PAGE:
Heartland Institute Comments on Close of 2012 Florida Legislative Session

Published March 10, 2012

TALLAHASSEE (March 10, 2012) – The Florida Legislature closed its 60-day 2012 session by approving needed reforms to the state’s no-fault auto insurance system and the state-run Citizens Property Insurance Corp., but lawmakers rejected an important education reform initiative and the urgent need to reform the Florida Hurricane Catastrophe Fund.

H.B. 119, which includes reforms to Florida’s personal injury protection auto insurance system, passed the House by a 80–34 vote and the Senate on a 22–17 vote. The bill limits the types of treatments covered by PIP, tackles fraud, and establishes rate reduction benchmarks that insurers will be expected to meet.

By a unanimous 38–0 vote, the Senate passed H.B. 1127, which limits Citizens’ ability to tax private insurance policies to make up for funding shortfalls. However, the chamber stripped language that would have instituted a program of reforms requested by the Florida Cat Fund’s own management to reduce the risks it takes on.

The Parent Empowerment in Education Act, S.B. 1718, would have authorized parents of students in underperforming schools to petition for a school turnaround option. The bill died in a 20–20 deadlock in the Senate.

The following statements from policy experts at The Heartland Institute – a free-market think tank – may be used for attribution. For more comments, refer to the contact information below. To book a Heartland guest on your program, please contact Tammy Nash at [email protected] and 312/377-4000. After regular business hours, contact Jim Lakely at [email protected] and 312/731-9364.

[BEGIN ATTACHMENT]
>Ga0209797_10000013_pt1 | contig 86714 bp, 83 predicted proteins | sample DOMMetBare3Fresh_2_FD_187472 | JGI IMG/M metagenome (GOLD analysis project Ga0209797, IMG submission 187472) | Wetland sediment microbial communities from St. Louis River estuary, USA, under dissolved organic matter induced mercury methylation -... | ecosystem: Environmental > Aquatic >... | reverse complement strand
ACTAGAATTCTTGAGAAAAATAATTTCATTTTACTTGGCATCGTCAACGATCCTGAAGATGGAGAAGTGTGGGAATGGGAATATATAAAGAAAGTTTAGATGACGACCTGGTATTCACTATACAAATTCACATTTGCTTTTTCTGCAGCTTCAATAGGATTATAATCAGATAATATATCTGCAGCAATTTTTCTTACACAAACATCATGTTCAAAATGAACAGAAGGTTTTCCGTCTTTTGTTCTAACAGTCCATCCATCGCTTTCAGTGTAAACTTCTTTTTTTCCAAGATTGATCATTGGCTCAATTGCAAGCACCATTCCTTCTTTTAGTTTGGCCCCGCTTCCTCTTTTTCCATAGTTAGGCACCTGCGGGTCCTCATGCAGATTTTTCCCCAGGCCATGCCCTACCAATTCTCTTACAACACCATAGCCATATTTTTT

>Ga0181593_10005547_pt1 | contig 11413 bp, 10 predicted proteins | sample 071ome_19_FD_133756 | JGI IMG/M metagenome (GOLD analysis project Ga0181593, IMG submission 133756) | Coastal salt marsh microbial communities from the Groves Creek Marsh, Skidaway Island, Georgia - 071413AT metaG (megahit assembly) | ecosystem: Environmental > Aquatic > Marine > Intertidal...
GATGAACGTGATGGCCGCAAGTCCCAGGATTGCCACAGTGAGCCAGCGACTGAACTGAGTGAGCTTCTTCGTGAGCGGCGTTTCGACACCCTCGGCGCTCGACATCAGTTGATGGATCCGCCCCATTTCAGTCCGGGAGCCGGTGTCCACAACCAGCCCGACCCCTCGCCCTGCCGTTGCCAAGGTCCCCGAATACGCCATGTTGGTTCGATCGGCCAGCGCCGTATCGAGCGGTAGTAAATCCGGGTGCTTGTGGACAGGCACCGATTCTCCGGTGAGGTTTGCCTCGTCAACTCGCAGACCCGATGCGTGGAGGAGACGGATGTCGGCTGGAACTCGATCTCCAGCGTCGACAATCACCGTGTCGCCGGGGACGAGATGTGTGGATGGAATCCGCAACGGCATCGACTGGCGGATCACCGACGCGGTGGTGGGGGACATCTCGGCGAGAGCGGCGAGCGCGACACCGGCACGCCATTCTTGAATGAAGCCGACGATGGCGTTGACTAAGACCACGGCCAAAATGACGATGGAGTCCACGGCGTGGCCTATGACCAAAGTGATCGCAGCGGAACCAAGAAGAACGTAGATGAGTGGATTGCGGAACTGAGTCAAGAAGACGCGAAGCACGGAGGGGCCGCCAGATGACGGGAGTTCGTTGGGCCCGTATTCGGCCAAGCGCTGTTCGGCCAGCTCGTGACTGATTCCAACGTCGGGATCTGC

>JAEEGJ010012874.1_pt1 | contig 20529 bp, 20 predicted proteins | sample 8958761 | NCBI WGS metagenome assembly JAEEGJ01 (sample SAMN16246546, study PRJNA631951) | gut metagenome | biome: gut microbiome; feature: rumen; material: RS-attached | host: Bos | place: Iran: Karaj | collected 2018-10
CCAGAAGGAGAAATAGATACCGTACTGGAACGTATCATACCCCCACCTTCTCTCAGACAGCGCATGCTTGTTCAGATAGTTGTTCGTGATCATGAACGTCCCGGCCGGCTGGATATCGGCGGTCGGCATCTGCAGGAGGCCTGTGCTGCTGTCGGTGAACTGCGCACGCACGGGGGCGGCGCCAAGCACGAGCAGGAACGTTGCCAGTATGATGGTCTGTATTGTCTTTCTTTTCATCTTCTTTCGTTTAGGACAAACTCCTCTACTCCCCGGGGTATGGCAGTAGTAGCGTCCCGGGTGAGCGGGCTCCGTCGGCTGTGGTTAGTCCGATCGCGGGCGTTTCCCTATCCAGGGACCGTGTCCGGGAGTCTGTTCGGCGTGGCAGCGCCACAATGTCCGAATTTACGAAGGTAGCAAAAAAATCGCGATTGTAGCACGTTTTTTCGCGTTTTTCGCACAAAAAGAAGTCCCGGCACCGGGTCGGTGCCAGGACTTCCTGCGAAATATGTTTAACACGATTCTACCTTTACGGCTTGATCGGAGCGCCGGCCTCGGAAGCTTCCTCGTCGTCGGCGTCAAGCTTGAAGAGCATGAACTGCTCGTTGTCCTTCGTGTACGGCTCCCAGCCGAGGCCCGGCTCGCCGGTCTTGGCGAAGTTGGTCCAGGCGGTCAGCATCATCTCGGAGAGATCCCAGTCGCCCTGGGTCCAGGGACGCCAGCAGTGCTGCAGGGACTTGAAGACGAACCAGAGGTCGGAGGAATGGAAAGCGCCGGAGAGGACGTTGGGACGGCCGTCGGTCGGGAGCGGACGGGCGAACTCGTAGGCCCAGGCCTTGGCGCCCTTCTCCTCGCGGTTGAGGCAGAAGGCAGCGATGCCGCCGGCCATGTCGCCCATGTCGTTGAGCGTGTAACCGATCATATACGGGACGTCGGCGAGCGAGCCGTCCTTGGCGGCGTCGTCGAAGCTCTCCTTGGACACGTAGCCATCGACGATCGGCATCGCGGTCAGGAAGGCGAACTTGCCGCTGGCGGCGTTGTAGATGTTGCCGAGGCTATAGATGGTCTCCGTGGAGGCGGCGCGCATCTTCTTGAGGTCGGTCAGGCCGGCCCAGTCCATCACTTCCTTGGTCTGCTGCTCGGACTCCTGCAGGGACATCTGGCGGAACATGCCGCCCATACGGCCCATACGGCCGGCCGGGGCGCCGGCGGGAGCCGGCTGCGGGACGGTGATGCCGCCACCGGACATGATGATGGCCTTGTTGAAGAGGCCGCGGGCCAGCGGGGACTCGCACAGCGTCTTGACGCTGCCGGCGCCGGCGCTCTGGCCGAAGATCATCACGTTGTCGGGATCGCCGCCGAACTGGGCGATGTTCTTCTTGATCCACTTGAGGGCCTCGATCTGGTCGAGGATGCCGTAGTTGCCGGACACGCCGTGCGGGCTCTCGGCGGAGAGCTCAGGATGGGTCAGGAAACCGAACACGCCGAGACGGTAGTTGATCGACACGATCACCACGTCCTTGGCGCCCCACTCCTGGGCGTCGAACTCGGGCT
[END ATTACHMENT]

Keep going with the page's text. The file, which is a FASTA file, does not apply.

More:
“Parent trigger legislation would have held public schools accountable and given parents control over their children’s education. It is unfortunate that lawmakers would throw parents under the bus to appease entrenched bureaucrats, unions, and special interests.”

Christian Cámara
Florida Director
The Heartland Institute
[email protected]

“The Florida Legislature should be praised for their bold, much-needed reforms to the no-fault auto insurance system and Citizens; however, reform of the Florida Hurricane Catastrophe Fund also should have been a top priority this session. The state has enjoyed a remarkable string of luck, with six successive seasons without a hurricane strike, but that luck could end any time.

“The Cat Fund is dangerously overexposed and undercapitalized, and the claims it would face in the wake of a major storm could threaten to bankrupt insurance companies, leave consumers without their claims paid, and devastate the state’s economy.”

R.J. Lehmann
Deputy Director, Center on Finance, Insurance, and Real Estate
The Heartland Institute
[email protected]

The Heartland Institute is a 28-year-old national nonprofit organization with offices in Chicago, Illinois and Washington, DC. Its mission is to discover, develop, and promote free-market solutions to social and economic problems. For more information, visit our Web site or call 312/377-4000.